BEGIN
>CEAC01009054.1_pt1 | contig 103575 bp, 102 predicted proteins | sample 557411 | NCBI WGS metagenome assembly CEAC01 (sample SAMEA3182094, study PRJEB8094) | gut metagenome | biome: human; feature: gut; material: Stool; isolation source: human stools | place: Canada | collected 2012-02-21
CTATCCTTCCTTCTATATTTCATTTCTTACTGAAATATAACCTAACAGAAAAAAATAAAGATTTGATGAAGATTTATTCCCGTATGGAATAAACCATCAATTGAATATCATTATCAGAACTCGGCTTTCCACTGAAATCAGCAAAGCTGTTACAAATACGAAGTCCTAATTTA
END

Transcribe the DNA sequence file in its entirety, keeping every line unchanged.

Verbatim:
>CEAC01009054.1_pt1 | contig 103575 bp, 102 predicted proteins | sample 557411 | NCBI WGS metagenome assembly CEAC01 (sample SAMEA3182094, study PRJEB8094) | gut metagenome | biome: human; feature: gut; material: Stool; isolation source: human stools | place: Canada | collected 2012-02-21
CTATCCTTCCTTCTATATTTCATTTCTTACTGAAATATAACCTAACAGAAAAAAATAAAGATTTGATGAAGATTTATTCCCGTATGGAATAAACCATCAATTGAATATCATTATCAGAACTCGGCTTTCCACTGAAATCAGCAAAGCTGTTACAAATACGAAGTCCTAATTTA